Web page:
COVID-19 Oral Histories – Monika Johnston
For the past few weeks, Packer’s Upper School History Club has been working on an oral history project that documents the Packer community’s experience with COVID-19. Through 30 minute interviews with various people in the community, we have been recording people’s feelings, thoughts, and stories about this global pandemic. In addition to posting select parts of the interviews to the Prism website in both transcript and video form, we are also archiving these interviews at the Brooklyn Historical Society so that we can keep a visual and written record of these testimonies for the future generations. As for now, we hope this project is a way for people to stay connected and share their unique personal stories. Each week, new interviews will be posted, so keep coming back to learn more about your classmates’, teachers’, and colleagues’ experiences during this difficult and unusual time. We hope you enjoy!
-The Leaders of History Club: Sadie Sadler, Amelia Killackey, and Nick Yohn
Monika Johnston: Upper School History Teacher and Head of the History Department
Interviewed by: Sadie Sadler
Q: Thank you for sending in some of the pictures you took during this pandemic. Can you talk a bit about the pictures and why you took them?
A: Yeah, I, ya know, I had been intentional about trying to get out at least every other day to get some exercise, and usually I’m going into, to the park, I like to go look at the flowers, I like to go see how spring has, ya know, just evolved since the last time I’ve been to the park. Um, the day I took those pictures, I decided to walk in the opposite direction. I really hadn’t, I hadn’t spent, spent much time actually in my neighborhood. And it wasn’t quite clear to me, what stores were open, what was life like actually out in the neighborhood, so I, I took those pictures on a walk, ya know, where I might walk down, just to, to go to the pharmacy, or go to the supermarket, or go to the restaurants that I used to like to go to, and see, well what’s going on there. And what I discovered was that there were more places open, that, than I thought, and they were open in a particular way, they were open and closed at the same time. So they were closed to foot traffic, but open for, um, ya know, takeout and delivery, so that the, their whole business model has, has shifted. To see the employees at Starbucks setting out a table, where their masked, and taking orders on the street! I mean like that’s just wild! Right, and then, like, those little, little moments when you walk down the street and somebody has bothered to put up a sign-“stay positive”-like there are these little punctuations everywhere. Like if you’re, if you really look for them, ya know, there’s a lot of crappy stuff that’s happening and, ya know, people that don’t always, haha ya know, do the best thing, and they’re not always acting out of a place of love and kindness. But, there’s a lot of people who are, and they’re, they’re doing these little things, they’re doing what they can do. And you see, I saw that, in the ways in which the different stores had, had someone, ya know, put, paint new signs that were positive, or, or put up new LCD signs, ya know, that, that had these supportive messages, like “we’re in this together,” “we’re here for you,” ya know, and it was just, it was just New Yorkers at their best sometimes. Ya know, which is really lovely, so it was, I didn’t see flowers, but I saw, um, these lowly moments of life, the neighborhood trying to come back to life.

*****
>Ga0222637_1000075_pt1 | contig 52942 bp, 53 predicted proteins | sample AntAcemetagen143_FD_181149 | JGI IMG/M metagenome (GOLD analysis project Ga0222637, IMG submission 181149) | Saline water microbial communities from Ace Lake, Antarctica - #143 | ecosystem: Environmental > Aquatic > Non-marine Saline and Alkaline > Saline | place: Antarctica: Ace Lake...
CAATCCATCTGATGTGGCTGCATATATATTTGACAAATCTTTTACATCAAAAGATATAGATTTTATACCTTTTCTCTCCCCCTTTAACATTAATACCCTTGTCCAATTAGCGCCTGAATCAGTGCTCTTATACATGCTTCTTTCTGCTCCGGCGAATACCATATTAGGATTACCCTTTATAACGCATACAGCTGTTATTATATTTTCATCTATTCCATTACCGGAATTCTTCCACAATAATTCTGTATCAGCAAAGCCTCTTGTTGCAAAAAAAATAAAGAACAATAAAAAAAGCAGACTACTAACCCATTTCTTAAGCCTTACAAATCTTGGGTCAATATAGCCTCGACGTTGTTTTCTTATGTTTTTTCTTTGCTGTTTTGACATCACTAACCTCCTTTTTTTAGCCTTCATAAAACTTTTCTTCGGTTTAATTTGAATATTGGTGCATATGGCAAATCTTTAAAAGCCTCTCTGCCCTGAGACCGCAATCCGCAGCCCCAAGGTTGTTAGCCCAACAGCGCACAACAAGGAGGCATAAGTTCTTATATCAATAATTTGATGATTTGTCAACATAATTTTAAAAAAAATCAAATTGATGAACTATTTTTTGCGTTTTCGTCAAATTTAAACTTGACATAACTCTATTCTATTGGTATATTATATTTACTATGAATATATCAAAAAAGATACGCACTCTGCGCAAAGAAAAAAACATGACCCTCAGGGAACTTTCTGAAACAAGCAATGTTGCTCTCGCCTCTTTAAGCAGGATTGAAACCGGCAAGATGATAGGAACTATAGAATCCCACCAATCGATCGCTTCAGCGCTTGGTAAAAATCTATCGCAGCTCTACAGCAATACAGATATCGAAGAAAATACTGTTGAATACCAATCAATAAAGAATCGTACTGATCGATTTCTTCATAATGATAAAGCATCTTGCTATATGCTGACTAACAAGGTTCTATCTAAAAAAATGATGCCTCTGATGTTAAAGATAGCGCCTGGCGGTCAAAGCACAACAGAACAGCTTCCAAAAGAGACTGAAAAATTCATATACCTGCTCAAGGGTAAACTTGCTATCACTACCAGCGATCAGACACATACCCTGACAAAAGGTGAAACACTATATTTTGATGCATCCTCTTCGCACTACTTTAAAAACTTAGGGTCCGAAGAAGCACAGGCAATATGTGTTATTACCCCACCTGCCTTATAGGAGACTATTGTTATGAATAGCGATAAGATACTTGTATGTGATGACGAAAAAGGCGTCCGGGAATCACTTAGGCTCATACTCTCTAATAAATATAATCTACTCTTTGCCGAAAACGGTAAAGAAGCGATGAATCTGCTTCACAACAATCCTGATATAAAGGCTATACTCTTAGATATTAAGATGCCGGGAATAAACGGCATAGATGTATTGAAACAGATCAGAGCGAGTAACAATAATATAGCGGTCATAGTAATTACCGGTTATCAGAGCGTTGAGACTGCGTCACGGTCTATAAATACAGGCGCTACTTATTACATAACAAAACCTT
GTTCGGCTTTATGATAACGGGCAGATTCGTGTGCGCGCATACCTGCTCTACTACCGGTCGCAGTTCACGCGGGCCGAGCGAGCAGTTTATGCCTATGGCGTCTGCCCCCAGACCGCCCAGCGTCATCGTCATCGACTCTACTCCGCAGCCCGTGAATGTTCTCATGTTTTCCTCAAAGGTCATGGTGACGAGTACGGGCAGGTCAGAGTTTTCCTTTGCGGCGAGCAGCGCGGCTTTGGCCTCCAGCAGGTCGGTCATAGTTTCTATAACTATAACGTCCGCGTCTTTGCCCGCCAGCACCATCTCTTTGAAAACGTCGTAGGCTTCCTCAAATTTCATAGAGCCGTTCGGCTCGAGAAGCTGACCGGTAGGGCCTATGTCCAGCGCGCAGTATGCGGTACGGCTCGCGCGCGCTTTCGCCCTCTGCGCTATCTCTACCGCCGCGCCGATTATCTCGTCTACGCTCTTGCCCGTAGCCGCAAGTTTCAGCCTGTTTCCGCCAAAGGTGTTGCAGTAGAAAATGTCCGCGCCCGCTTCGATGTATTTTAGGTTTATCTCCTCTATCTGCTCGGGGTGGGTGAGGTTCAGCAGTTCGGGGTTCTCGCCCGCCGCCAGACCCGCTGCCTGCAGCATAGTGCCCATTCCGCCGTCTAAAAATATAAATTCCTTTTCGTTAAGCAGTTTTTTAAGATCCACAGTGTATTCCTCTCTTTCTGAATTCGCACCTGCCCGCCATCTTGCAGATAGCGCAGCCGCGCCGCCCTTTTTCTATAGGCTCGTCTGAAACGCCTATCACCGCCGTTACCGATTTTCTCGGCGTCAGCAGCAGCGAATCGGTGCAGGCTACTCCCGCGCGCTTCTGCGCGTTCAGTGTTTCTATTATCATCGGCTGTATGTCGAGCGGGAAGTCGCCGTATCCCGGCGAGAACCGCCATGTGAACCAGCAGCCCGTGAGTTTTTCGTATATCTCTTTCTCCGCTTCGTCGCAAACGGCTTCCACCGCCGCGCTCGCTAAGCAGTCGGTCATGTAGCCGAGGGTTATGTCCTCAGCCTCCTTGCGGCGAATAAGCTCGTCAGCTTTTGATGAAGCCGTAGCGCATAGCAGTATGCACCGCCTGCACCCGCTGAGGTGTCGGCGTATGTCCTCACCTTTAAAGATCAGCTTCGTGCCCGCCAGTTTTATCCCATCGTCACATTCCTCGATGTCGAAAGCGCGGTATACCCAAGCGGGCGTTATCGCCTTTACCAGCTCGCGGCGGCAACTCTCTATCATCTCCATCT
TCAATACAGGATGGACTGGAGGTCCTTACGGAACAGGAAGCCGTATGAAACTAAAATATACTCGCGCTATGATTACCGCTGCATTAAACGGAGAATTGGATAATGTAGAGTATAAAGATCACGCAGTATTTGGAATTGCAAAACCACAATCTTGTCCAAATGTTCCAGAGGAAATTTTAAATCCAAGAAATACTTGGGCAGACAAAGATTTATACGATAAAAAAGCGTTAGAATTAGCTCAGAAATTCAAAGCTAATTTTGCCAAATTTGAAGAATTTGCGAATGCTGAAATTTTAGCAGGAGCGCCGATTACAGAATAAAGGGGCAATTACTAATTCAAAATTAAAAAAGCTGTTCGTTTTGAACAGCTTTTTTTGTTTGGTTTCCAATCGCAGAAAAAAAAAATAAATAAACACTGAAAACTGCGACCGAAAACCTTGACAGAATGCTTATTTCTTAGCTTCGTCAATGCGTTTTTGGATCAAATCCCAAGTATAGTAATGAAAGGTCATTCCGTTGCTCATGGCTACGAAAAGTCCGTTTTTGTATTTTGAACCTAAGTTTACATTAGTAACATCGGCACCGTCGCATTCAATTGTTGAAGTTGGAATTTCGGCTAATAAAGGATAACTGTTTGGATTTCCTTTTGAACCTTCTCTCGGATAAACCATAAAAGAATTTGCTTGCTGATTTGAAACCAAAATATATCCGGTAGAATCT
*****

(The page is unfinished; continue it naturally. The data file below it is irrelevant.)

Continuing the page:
Q: Has COVID-19 altered the way you think about friendship, family, and community?
A: Well, I mean, I think, you know, any crisis is an opportunity for us to reflect on the people that we rely on the most, and that we care about the most, because, ya know, we’re facing something that is really deadly and frightening, and, um, I think, more broadly, um, w-we need each other, we need our networks of friendship, and even when, ya know, strangers come together, I’ve met people through Zoom media, or the-the medium of Zoom, where, ya know, it’s just, people are coming together because we need to be together, and we need to provide support to one another, so, friendship, family, um, even opening yourself up to new relationships, and new interactions, is really important during a crisis. So yeah, family, ya know, we-we depend on one another, we love one another, support one another, that’s where your primary support is going to be. And when you see, ya know, how, structures, larger structures, larger institutions, a-are not always, wh-when-, they cannot always fill fulfill their responsibilities or our expectations of them, and it’s family and friends that we look to help us get through.
See more of Ms. Johnston’s interview in the video below: